The recent market turmoil and multiple banks’ collapse exposed the lack of regulatory scrutiny in some areas as well as the absence of standardized capital and regulatory metrics. But, according to a new whitepaper, “Integrating Pillars 1, 2 and 3: A Better Way to Basel IV,” from Wolters Kluwer’s Finance, Risk & Reporting (FRR) business, to stay solvent, financial institutions have to be decisive and take proactive decisions based on a comprehensive understanding of exposures, impacts and possible scenario outcomes.
While the Basel deadlines and risk and reporting requirements vary by region and jurisdiction, there has been consistency among the frameworks to make implementation and compliance easier. Furthermore, Basel practices will have to fit within existing supervisory architecture. For example, European institutions face more rigorous implementation challenges than their global peers as they must contend with a broad array of regulatory obligations in addition to Basel IV/CRR3 — well intended to guard and protect the ecosystem from procyclical excesses. In other instances, Basel standards are not mandated for institutions of a certain asset size, and such an approach has not been pleasant either.
Basel IV impacts all risks with an element of interdependency. “The demands of Basel IV in the treatment of each risk – the increased calculations required, additional types of calculations and analysis, and at greater degrees of granularity – are bound to be more puzzling, indeed, especially for banks that have not made the proper adjustments to their organizational and technological architecture,” says Xavier Dubois, Director, Product Management, Wolters Kluwer FRR.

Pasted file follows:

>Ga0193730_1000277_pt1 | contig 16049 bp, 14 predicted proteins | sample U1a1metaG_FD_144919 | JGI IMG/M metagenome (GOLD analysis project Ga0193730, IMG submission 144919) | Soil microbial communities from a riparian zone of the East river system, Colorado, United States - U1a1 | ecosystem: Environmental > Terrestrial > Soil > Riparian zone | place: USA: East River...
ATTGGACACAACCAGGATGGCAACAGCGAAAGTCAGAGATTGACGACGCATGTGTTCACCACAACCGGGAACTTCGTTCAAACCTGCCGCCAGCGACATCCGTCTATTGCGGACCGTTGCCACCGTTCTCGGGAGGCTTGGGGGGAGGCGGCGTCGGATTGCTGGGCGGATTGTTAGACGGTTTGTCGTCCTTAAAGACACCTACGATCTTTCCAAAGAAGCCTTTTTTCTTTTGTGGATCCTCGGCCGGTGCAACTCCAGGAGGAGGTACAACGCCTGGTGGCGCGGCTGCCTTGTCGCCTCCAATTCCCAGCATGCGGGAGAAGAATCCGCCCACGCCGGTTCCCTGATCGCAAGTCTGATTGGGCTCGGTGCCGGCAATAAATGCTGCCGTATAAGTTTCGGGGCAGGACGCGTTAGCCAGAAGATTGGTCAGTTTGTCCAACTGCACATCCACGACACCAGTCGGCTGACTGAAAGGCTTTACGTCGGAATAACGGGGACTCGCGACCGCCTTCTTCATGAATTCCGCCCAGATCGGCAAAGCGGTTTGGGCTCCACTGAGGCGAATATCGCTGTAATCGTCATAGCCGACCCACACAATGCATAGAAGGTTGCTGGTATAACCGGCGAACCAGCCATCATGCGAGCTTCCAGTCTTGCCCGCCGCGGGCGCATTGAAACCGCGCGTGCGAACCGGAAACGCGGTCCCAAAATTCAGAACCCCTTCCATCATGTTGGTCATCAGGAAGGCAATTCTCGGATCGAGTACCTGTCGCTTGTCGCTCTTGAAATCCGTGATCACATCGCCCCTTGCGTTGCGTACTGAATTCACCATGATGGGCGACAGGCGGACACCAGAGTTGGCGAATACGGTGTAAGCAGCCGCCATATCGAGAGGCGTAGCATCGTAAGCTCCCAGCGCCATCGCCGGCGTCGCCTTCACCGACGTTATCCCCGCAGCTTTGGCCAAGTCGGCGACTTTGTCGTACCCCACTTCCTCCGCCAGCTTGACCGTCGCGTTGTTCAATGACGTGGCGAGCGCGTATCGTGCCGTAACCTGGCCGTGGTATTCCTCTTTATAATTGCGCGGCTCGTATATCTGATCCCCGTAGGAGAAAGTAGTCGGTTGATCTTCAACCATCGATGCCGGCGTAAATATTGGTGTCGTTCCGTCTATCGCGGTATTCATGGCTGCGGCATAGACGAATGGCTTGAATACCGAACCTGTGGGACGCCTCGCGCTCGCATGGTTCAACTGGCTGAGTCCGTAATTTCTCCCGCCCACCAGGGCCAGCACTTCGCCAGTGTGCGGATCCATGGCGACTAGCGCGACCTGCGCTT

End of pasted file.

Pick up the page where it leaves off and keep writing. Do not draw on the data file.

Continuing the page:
“An enterprise solution that uses a common data source for all operations… [that] integrates both internal and regulatory metrics, enhancing insights and enriching each other, instead of challenging each other’s accuracy and meaningfulness — will enhance the consistency and efficiency of banks’ regulatory processes, demanding fewer resources and allowing smoother navigation through a highly regulated, competitive and ever-evolving financial system,” he concluded.
Basel IV and its principles of proportionality and interdependency, and all of the frameworks and requirements derived from them, call for a comprehensive, holistic approach to organization, operation and data. And the implementation challenges only reinforce this idea. Yet too many institutions continue to use atomized methods, maintaining independently acting silos for particular departments, or for discrete pieces of risk and performance, Dubois adds. Be it compliance work and reporting of Pillar 1 data, handling Pillar 2 stress testing and capital planning or Pillar 3 data disclosures, all are different facets of the same risk management function and should be consistent. This is where banks globally leverage OneSumX for Basel — a sophisticated software solution to manage the entire process from data integrity and lineage, through to finance and risk management and into regulatory calculators and reporting.
Wolters Kluwer FRR, which is part of the company’s Corporate Performance & ESG division, is a global market leader in the provision of integrated regulatory compliance and reporting solutions. It supports regulated financial institutions in meeting their obligations to external regulators and their own board of directors.